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Exhibition: The Golden Age of Russian Ballet and Theatre Design - and others


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 if your pockets are wide enough!

 

Additionally, they have announced lectures as well:
 
THE GOLDEN AGE OF RUSSIAN BALLET AND THEATRE DESIGN
18TH APRIL 2013 - 28TH JULY 2013
LECTURE SERIES RSVP info@saintpetersburggallery.com
 
The lectures are interesting of course but the admission fees sweep off scale. Estimated, apparently, for the Russian Knightsbridge set.
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  • 2 months later...

I am sure there has already been a post about this exhibition but, as I can't find it, I hope a staff member will link this to the right place.

 

THE GOLDEN AGE OF RUSSIAN BALLET
AND THEATRE DESIGN
18TH APRIL 2013 - 28TH JULY 2013

St. Petersburg Gallery 5a Cork Street, London W1S 3NY

 

For anyone who has half an hour to spend before 29 July, this small but exquisite exhibition is well worth a visit - and it is free. (The gallery is behind the Burlington Arcade).

 

I finally managed to visit yesterday and it was a delight to be able to stand so close to a beautiful array of designs, in particular to see how textured are the designs by Benois for the Ballets Russes, with his liberal use of gold paint. Of special relevance are some of his original costume designs for "Petrouchka" with his handwritten instructions to the makers (luckily in French as I do not read Russian).  One for a dancer wearing a pig's head (not sure if this actually made it into the ballet), has the express instruction that the 'mask' must be lightweight which I am sure would have been much to the dancer's relief.

 

There is one well-worn costume on display and, as it is not protected by any casing, it is possible to get close enough to view the craft of the costume-maker in great detail - it fascinated me to see that the button-holes are hand-sewn rather than machine-stitched.

 

There is a selection of creations (figurines and plates) by a Russian porcelain factory and the figurines of Karsavina and Nijinsky are all the more remarkable as they depict ballets they never danced in Russia and therefore photographs must have been used as the models.

 

The exhibition covers works through to the end of the 1930s, including some seen only in Russia.  I was very interested to see a series of colour costume designs for the complete ballet "The Fairy Doll" and to realise that Pavlova kept the design for the Fairy Doll character, even down to the hairstyle, when she included the variation in her performances (and included in the films taken of her by Douglas Fairbanks Jr. in Hollywood).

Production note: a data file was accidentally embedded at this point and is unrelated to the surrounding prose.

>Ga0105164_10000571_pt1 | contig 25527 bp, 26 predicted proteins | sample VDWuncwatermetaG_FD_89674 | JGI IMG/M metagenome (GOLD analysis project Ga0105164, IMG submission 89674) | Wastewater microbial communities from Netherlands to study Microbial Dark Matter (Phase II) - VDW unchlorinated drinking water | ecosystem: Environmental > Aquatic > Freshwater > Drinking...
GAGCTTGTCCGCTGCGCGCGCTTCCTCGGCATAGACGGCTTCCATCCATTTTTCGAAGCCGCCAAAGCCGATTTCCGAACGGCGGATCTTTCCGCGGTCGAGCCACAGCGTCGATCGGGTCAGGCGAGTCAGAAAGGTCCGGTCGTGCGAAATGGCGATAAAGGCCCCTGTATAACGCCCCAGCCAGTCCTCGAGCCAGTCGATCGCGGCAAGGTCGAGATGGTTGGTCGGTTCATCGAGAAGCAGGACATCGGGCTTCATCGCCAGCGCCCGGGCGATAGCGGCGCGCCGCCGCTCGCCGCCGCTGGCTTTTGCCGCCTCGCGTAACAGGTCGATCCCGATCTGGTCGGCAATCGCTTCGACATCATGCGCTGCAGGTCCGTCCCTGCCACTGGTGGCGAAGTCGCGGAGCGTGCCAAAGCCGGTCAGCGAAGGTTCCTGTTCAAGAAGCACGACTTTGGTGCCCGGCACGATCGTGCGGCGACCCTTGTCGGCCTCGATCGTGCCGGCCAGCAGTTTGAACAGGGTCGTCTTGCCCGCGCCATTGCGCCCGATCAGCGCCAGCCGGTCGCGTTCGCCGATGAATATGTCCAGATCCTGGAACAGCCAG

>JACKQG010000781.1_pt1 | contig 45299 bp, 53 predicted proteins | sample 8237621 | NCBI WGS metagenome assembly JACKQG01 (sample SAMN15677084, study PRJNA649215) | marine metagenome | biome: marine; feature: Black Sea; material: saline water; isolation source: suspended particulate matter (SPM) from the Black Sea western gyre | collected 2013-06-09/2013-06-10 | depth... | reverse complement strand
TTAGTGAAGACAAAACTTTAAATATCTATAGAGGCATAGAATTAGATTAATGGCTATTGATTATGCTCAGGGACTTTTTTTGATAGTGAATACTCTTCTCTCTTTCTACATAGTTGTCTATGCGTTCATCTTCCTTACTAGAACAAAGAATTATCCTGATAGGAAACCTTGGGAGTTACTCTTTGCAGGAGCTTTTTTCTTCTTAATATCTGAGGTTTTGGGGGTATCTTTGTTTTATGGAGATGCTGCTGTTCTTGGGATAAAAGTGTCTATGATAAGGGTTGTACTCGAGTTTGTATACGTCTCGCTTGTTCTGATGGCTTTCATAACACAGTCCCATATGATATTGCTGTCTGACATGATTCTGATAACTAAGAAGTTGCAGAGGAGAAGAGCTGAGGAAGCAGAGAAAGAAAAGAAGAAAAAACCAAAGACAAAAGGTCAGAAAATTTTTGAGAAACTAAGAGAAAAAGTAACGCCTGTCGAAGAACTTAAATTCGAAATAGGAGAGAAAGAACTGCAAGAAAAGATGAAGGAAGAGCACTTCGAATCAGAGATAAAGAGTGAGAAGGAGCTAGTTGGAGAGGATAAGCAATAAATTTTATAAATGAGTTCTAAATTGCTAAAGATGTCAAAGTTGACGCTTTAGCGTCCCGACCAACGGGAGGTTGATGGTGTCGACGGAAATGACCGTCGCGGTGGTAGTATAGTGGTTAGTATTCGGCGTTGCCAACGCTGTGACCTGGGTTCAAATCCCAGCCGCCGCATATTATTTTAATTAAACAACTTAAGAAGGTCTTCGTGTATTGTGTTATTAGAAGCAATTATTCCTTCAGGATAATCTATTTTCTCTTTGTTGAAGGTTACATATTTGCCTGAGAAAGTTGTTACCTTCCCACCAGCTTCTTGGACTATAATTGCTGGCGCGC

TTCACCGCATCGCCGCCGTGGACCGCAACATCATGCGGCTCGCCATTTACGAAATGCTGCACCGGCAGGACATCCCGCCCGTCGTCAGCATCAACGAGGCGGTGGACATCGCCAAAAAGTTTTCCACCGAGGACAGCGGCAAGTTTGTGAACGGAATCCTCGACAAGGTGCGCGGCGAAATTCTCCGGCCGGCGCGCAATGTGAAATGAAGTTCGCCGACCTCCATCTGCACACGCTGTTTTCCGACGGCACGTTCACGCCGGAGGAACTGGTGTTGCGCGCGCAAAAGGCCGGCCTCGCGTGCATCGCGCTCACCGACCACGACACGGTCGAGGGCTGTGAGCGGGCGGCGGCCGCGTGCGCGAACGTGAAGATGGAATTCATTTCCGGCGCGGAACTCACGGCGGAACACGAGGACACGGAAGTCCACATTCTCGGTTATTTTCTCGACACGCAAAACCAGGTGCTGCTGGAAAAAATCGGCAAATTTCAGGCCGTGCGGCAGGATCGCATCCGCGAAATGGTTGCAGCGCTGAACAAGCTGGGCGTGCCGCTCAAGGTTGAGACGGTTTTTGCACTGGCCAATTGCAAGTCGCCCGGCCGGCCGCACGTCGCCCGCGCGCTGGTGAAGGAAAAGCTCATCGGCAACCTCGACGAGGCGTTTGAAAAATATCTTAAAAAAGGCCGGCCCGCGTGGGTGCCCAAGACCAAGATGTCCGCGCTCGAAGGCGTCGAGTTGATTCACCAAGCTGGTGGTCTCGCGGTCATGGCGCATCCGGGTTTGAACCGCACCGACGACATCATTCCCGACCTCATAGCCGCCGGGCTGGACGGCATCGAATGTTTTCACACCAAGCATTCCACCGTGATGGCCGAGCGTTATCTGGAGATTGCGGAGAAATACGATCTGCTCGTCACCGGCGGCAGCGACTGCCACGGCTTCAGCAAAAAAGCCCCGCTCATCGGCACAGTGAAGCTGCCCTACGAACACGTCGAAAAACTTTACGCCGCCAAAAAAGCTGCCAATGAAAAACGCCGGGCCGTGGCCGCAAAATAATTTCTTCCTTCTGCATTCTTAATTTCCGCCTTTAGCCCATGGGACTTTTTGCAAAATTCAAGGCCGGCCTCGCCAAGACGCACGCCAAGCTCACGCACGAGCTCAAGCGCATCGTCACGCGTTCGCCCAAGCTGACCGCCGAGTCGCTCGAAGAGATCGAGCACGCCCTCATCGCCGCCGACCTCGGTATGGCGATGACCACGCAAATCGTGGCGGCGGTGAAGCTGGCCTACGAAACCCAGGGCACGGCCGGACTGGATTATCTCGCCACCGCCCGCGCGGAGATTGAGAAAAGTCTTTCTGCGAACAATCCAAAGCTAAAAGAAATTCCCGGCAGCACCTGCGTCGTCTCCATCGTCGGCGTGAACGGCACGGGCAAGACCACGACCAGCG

All in all, a fascinating half hour.

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Absolutely not - and I'm not sure how many pieces are for sale as there are no price tags in evidence.  A very nice young lady answered the door to me (as with most small private galleries, you have to ring the bell for admittance).  I asked if I could look at the exhibition and then she just let me get on with it while she returned to her desk.  Rather nice to have a exhibition all to myself! (Although another couple came in a bit later). 

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  • 1 year later...

I didn't want to open a new topic, therefore, am putting this information here:

 

From DANCE TODAY:

London’s Gallery for Russian Arts and Design (GRAD) will explore Shostakovich’s

1931 ballet The Bolt in a new exhibition.

http://www.dancing-times.co.uk/dance-today-news/item/1677

Bolt is at GRAD from December 6, 2014 until February 28, 2015.
http://www.grad-london.com/whatson/bolt/

3-4a Little Portland Street London W1W 7JB

Tel.: +44 (0) 20 7637 7274.    Edited for adding the last 4 lines.

Edited by Amelia
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  • 1 month later...
A TALE OF TWO CITIES: THE LOPUKHOV FAMILY AND RUSSIAN BALLET

Talk by Judith Mackrell.

15 January 2015,  6.30pm - 7.30pm. Free admission

 

GRAD gallery of Russian art

+44 (0) 20 7637 7274.  3-4a Little Portland Street London W1W 7JB.  info@grad-london.com
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had a quick dash round it today after seeing the Constable exhibition and before attending Swan Lake (what a cultured day!) It was only a very quick look but I didn't see anything particularly pertaining to ballet; it seemed to be more theatrically based. Having said that it was interesting with a lot of posters and some stage designs. had a very quick run through the theatre galleries themselves and there was a 1960s costume of the cockerel in La Fille (though without his striped stockings), a tutu worn by Margot Fonteyn as Odile and another tutu worn  in an early Balanchine Ballet (can't remember the name of it but possibly a Ballet Russes ballet)

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Also at The Courtauld there is an exhibition which ends Sunday with work by Natalia Goncharov who designed sets and costumes for the Ballets Russes (including Les Noces and revised 1926 The Firebird )and Alexandra Exter who collaborated with Bronislava Nijinska when she started her own company. 

Not sure if any ballet/theatre designs will be included but should be interesting all the same. 

 

 

http://www.courtauld.ac.uk/gallery/exhibitions/2014/jack-of-diamonds/index.shtml

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